• Gregor A, Cull A, Stephens RJ, Kirkpatrick JA, Yarnold JR, Girling DJ et al (1997) Prophylactic cranial irradiation is indicated following complete response to induction therapy in small cell lung cancer: results of a multicentre randomised trial. United Kingdom coordinating committee for cancer research (UKCCCR) and the European Organization for Research and Treatment of Cancer (EORTC). Eur J Cancer 33:1752–1758

    Article  CAS  PubMed  Google Scholar 

  • Grønberg BH, Halvorsen TO, Fløtten Ø, Brustugun OT, Brunsvig PF, Aasebø U et al (2016) Randomized phase II trial comparing twice daily hyperfractionated with once daily hypofractionated thoracic radiotherapy in limited disease small cell lung cancer. Acta Oncol 55:591–597

    Article  PubMed  Google Scholar 

  • Horn L, Mansfield AS, Szczęsna A, Havel L, Krzakowski M, Hochmair MJ et al (2018) First-line atezolizumab plus chemotherapy in extensive-stage small-cell lung cancer. N Engl J Med 379:2220–2229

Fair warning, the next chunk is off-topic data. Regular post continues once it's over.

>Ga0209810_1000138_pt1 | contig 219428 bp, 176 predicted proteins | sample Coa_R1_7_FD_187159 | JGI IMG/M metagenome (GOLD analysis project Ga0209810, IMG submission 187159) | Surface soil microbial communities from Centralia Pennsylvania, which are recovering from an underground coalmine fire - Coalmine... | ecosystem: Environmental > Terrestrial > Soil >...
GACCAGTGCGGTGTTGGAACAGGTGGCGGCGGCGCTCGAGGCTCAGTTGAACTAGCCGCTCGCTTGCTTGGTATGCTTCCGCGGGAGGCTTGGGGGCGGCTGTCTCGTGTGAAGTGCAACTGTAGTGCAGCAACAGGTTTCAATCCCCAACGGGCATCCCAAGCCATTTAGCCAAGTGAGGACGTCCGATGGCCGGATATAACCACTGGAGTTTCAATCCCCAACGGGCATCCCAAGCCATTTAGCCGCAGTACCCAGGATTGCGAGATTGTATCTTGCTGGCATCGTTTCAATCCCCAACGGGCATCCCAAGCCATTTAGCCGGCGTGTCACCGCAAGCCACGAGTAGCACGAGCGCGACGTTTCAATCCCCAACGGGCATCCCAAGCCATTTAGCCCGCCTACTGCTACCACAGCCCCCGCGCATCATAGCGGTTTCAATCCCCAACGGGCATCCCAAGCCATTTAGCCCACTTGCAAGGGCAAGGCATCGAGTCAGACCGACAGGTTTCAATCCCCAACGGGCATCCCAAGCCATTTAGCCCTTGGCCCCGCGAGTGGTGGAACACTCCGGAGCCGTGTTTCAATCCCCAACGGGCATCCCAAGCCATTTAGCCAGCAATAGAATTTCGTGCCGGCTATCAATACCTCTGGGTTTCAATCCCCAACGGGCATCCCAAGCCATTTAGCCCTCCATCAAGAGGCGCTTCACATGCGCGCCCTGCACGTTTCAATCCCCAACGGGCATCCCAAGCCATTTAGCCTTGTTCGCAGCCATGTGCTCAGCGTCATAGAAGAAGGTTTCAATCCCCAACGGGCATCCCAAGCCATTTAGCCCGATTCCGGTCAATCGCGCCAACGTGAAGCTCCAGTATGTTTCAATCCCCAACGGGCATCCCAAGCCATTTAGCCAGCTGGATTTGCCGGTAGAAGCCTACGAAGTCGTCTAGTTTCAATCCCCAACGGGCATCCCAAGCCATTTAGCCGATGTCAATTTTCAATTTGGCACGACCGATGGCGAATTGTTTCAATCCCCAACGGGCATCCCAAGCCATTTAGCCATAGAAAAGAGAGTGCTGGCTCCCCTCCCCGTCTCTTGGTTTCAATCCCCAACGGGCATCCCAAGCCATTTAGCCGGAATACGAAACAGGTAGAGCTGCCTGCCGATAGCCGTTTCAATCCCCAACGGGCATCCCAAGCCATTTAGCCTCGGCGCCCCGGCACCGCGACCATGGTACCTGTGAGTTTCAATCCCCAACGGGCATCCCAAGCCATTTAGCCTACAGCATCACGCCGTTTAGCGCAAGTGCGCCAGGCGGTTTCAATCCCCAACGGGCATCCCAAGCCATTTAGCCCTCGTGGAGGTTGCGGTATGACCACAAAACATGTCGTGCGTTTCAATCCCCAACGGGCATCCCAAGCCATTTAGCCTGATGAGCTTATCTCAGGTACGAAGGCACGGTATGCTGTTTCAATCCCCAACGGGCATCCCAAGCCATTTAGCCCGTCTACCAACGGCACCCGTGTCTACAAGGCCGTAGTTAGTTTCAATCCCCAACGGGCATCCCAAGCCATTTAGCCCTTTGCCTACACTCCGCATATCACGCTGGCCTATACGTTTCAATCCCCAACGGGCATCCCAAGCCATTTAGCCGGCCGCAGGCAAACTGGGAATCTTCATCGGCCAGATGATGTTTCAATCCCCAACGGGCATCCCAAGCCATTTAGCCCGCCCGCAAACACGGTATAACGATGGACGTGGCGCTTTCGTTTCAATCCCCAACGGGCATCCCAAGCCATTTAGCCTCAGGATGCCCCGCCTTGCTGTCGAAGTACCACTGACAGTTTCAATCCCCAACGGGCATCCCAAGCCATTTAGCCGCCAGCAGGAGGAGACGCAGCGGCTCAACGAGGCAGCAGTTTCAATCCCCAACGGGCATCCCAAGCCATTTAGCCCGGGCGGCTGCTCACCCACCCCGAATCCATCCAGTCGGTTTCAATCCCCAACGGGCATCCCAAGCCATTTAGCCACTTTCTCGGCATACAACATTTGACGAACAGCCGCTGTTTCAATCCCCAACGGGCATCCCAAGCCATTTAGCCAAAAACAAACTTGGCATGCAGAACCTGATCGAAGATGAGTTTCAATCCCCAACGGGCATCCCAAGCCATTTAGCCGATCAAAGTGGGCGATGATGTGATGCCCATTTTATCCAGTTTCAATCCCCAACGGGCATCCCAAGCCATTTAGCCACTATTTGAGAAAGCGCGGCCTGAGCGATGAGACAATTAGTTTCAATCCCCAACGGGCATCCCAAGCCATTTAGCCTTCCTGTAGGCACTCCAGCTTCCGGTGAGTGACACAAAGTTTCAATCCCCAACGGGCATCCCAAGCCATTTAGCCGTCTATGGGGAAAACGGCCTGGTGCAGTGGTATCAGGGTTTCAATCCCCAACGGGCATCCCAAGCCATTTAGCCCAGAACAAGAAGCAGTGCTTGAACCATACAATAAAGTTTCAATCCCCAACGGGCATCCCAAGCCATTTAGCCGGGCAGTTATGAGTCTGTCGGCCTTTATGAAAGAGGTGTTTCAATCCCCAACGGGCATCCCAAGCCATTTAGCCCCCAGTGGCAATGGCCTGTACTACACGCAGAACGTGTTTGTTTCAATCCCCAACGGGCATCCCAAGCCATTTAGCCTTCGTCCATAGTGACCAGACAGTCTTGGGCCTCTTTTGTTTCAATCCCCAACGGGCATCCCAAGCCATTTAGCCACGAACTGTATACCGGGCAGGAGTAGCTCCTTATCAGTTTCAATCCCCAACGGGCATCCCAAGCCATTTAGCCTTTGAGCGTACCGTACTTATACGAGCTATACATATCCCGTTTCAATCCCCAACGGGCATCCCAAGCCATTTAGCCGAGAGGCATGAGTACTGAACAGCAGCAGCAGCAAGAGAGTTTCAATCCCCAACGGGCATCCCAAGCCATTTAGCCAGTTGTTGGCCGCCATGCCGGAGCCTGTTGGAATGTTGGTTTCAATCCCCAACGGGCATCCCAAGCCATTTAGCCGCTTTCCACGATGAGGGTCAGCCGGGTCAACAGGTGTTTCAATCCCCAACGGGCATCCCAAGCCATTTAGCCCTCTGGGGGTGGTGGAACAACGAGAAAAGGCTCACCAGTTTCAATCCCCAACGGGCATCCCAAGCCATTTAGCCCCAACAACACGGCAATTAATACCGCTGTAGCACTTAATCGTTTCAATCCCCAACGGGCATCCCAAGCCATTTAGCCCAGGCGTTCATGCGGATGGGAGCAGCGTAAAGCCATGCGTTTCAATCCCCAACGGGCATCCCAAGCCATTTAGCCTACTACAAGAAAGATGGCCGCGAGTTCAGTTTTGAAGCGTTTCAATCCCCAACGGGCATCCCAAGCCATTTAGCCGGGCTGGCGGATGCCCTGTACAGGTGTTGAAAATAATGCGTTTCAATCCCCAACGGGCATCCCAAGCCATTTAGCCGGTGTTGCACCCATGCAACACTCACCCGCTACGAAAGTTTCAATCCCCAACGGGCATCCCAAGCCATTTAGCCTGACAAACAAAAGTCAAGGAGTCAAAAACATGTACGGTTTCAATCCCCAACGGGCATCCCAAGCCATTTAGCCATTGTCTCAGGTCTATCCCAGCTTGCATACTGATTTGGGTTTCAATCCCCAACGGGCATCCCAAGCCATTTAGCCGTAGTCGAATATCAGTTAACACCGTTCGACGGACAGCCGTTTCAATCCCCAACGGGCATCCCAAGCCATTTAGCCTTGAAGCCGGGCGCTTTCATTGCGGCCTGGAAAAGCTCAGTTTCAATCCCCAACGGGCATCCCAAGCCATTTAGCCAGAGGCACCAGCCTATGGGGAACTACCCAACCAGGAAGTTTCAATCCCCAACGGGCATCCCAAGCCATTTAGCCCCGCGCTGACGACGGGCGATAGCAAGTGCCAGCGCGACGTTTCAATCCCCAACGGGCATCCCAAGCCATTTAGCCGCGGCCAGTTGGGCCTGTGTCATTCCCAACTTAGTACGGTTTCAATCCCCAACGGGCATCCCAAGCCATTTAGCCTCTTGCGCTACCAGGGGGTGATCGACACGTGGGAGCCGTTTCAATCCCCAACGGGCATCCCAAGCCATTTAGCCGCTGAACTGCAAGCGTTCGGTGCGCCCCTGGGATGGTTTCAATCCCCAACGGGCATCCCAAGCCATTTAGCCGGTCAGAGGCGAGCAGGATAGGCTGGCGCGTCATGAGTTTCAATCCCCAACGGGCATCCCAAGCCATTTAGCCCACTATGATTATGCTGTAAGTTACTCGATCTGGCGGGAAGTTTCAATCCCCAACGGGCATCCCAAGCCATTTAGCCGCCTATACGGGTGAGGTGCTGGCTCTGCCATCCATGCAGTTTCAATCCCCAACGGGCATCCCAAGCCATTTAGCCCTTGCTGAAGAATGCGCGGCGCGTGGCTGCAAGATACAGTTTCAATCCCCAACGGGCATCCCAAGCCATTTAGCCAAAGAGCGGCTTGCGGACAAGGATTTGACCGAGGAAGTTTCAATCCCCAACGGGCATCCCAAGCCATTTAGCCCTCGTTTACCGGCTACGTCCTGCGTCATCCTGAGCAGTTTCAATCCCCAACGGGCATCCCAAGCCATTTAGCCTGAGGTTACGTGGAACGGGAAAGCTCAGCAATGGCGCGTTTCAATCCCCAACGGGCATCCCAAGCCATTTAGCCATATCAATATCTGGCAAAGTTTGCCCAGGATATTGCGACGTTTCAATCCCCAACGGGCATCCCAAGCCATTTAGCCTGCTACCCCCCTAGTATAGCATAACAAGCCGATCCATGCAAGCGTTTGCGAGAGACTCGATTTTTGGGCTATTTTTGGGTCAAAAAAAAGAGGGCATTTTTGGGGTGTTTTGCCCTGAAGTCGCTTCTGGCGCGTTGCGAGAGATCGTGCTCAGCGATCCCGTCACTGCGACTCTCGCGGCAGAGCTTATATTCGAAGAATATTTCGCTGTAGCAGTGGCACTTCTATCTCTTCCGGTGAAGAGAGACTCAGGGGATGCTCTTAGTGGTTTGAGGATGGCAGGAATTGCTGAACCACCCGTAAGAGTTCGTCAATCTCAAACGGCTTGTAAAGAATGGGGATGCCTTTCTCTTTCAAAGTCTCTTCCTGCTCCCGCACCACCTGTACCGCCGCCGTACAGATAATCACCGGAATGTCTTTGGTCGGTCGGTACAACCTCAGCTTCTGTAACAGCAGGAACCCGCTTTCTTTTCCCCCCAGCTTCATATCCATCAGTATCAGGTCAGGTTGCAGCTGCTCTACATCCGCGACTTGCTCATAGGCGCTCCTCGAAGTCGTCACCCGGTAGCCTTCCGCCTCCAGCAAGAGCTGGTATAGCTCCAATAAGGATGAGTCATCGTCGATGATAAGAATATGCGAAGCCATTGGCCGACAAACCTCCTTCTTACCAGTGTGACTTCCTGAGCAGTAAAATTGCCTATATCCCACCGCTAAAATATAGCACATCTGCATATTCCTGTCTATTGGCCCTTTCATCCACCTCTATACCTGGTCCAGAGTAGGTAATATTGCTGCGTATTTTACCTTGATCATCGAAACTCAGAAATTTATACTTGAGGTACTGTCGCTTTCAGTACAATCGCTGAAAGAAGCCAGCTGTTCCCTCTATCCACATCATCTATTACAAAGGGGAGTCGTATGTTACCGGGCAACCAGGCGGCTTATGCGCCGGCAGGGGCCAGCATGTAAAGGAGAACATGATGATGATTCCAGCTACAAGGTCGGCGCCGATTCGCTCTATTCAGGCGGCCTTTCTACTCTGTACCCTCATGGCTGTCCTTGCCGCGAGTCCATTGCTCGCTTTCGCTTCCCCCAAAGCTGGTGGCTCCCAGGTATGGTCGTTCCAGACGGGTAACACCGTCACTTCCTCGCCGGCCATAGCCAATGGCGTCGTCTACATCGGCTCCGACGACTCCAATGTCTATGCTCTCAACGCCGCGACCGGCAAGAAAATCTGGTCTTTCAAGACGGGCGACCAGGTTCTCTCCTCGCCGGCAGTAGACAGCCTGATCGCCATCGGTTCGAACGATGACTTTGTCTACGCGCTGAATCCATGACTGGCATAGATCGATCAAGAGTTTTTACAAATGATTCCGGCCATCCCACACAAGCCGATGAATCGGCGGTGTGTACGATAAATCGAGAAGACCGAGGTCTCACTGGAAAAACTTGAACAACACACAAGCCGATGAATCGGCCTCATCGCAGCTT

Article  CAS  PubMed  Google Scholar 

  • Isgrò MA, Bottoni P, Scatena R (2015) Neuron-specific enolase as a biomarker: biochemical and clinical aspects. Adv Exp Med Biol 867:125–143

    Article  PubMed  Google Scholar 

  • Jiang W, Haque W, Verma V, Butler B, Teh BS (2019) Stereotactic radiosurgery for brain metastases from newly diagnosed small cell lung cancer: practice patterns and outcomes. Acta Oncol 58:491–498

    Article  PubMed  Google Scholar 

  • Jin F, Qu B, Fu Z, Zhang Y, Han A, Kong L et al (2018) Prognostic value of metabolic parameters of metastatic lymph nodes on 18F-FDG PET/CT in patients with limited-stage small-cell lung cancer with lymph node involvement. Clin Lung Cancer 19:e101–e108

    Article  PubMed  Google Scholar 

  • KAKEN (2017) Identification of regulatory factors of neuroendocrine features in lung cancers. https://kaken.nii.ac.jp/grant/KAKENHI-PROJECT-15K19438/

  • Kanda Y (2013) Investigation of the freely available easy-to-use software “EZR” for medical statistics. Bone Marrow Transpl 48:452–458